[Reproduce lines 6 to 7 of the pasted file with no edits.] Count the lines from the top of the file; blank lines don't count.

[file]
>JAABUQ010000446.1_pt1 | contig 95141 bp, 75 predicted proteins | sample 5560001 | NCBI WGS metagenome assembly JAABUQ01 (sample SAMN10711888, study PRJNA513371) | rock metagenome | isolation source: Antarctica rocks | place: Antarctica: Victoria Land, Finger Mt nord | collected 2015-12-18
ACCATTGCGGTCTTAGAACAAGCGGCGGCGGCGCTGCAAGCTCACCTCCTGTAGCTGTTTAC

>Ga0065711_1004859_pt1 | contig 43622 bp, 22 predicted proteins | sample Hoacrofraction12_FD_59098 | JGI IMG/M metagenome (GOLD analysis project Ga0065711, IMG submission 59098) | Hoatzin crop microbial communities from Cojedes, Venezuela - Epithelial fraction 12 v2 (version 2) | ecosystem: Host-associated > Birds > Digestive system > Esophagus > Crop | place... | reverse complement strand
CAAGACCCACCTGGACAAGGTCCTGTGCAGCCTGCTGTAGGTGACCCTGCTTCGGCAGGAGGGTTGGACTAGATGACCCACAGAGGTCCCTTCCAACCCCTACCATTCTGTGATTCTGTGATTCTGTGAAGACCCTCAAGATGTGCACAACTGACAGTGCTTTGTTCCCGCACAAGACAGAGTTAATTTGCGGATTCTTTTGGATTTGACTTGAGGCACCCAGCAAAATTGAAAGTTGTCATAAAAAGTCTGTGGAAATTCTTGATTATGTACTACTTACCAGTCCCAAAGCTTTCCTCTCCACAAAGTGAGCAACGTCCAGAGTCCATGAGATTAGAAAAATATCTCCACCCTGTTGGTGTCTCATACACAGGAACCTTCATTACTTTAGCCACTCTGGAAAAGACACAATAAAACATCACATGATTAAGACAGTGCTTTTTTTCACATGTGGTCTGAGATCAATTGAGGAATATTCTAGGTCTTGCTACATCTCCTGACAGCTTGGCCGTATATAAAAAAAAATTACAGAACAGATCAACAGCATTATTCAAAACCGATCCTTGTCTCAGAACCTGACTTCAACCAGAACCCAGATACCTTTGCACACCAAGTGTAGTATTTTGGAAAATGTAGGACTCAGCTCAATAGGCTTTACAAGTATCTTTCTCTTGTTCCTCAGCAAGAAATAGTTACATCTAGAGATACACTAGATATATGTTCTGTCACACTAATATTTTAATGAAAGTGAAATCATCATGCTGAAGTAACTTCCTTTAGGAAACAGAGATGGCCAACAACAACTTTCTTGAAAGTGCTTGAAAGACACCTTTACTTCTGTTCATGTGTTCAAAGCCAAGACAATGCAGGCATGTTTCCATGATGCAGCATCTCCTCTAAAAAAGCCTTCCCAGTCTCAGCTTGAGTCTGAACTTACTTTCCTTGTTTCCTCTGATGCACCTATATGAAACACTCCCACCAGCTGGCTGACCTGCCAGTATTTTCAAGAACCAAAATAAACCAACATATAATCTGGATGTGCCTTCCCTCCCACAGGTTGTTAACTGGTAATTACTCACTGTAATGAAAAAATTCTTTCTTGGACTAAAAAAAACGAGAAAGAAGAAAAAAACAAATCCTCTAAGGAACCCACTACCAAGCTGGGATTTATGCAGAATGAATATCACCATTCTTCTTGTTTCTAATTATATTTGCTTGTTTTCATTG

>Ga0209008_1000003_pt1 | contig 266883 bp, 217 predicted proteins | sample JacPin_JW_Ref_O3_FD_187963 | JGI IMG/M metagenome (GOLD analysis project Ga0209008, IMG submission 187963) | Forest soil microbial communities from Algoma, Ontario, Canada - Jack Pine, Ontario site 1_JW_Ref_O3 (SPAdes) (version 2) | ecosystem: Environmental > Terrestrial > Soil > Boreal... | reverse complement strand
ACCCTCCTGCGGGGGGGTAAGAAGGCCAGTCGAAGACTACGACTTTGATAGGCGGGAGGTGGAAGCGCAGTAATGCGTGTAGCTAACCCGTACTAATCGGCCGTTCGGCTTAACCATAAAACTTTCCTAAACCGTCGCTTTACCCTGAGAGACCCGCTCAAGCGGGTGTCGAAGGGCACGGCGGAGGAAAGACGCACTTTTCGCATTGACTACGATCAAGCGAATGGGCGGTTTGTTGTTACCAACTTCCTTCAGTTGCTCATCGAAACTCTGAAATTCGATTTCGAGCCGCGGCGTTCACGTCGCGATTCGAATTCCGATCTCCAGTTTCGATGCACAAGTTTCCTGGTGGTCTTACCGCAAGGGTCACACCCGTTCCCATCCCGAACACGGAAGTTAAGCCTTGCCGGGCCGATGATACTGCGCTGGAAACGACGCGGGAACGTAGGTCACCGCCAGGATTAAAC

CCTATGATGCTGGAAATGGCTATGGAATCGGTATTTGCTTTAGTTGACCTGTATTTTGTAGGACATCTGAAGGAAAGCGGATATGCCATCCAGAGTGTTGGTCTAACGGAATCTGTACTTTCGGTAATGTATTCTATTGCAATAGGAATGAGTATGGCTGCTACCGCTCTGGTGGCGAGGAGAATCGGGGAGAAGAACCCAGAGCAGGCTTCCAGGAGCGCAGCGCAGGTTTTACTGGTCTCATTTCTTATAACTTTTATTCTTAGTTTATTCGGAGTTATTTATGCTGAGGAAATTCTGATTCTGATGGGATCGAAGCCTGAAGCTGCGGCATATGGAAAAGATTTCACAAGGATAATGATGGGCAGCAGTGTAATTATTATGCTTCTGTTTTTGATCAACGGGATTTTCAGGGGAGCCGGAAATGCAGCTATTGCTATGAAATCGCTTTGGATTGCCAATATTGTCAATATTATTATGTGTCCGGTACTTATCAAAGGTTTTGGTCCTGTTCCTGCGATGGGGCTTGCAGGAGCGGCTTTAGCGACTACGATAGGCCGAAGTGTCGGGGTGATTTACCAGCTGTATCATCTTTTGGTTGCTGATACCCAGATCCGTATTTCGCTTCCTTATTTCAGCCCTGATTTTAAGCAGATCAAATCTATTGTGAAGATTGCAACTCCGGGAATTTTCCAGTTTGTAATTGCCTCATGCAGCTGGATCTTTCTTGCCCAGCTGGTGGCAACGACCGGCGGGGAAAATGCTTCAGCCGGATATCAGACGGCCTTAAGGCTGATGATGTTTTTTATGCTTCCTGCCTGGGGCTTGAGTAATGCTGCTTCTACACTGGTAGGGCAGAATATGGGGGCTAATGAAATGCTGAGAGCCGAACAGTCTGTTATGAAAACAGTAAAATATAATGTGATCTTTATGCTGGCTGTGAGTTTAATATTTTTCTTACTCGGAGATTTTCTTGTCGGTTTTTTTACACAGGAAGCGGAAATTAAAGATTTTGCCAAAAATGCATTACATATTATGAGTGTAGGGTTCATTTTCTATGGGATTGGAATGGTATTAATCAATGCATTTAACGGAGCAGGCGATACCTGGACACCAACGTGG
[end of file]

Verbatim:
ACCCTCCTGCGGGGGGGTAAGAAGGCCAGTCGAAGACTACGACTTTGATAGGCGGGAGGTGGAAGCGCAGTAATGCGTGTAGCTAACCCGTACTAATCGGCCGTTCGGCTTAACCATAAAACTTTCCTAAACCGTCGCTTTACCCTGAGAGACCCGCTCAAGCGGGTGTCGAAGGGCACGGCGGAGGAAAGACGCACTTTTCGCATTGACTACGATCAAGCGAATGGGCGGTTTGTTGTTACCAACTTCCTTCAGTTGCTCATCGAAACTCTGAAATTCGATTTCGAGCCGCGGCGTTCACGTCGCGATTCGAATTCCGATCTCCAGTTTCGATGCACAAGTTTCCTGGTGGTCTTACCGCAAGGGTCACACCCGTTCCCATCCCGAACACGGAAGTTAAGCCTTGCCGGGCCGATGATACTGCGCTGGAAACGACGCGGGAACGTAGGTCACCGCCAGGATTAAAC

CCTATGATGCTGGAAATGGCTATGGAATCGGTATTTGCTTTAGTTGACCTGTATTTTGTAGGACATCTGAAGGAAAGCGGATATGCCATCCAGAGTGTTGGTCTAACGGAATCTGTACTTTCGGTAATGTATTCTATTGCAATAGGAATGAGTATGGCTGCTACCGCTCTGGTGGCGAGGAGAATCGGGGAGAAGAACCCAGAGCAGGCTTCCAGGAGCGCAGCGCAGGTTTTACTGGTCTCATTTCTTATAACTTTTATTCTTAGTTTATTCGGAGTTATTTATGCTGAGGAAATTCTGATTCTGATGGGATCGAAGCCTGAAGCTGCGGCATATGGAAAAGATTTCACAAGGATAATGATGGGCAGCAGTGTAATTATTATGCTTCTGTTTTTGATCAACGGGATTTTCAGGGGAGCCGGAAATGCAGCTATTGCTATGAAATCGCTTTGGATTGCCAATATTGTCAATATTATTATGTGTCCGGTACTTATCAAAGGTTTTGGTCCTGTTCCTGCGATGGGGCTTGCAGGAGCGGCTTTAGCGACTACGATAGGCCGAAGTGTCGGGGTGATTTACCAGCTGTATCATCTTTTGGTTGCTGATACCCAGATCCGTATTTCGCTTCCTTATTTCAGCCCTGATTTTAAGCAGATCAAATCTATTGTGAAGATTGCAACTCCGGGAATTTTCCAGTTTGTAATTGCCTCATGCAGCTGGATCTTTCTTGCCCAGCTGGTGGCAACGACCGGCGGGGAAAATGCTTCAGCCGGATATCAGACGGCCTTAAGGCTGATGATGTTTTTTATGCTTCCTGCCTGGGGCTTGAGTAATGCTGCTTCTACACTGGTAGGGCAGAATATGGGGGCTAATGAAATGCTGAGAGCCGAACAGTCTGTTATGAAAACAGTAAAATATAATGTGATCTTTATGCTGGCTGTGAGTTTAATATTTTTCTTACTCGGAGATTTTCTTGTCGGTTTTTTTACACAGGAAGCGGAAATTAAAGATTTTGCCAAAAATGCATTACATATTATGAGTGTAGGGTTCATTTTCTATGGGATTGGAATGGTATTAATCAATGCATTTAACGGAGCAGGCGATACCTGGACACCAACGTGG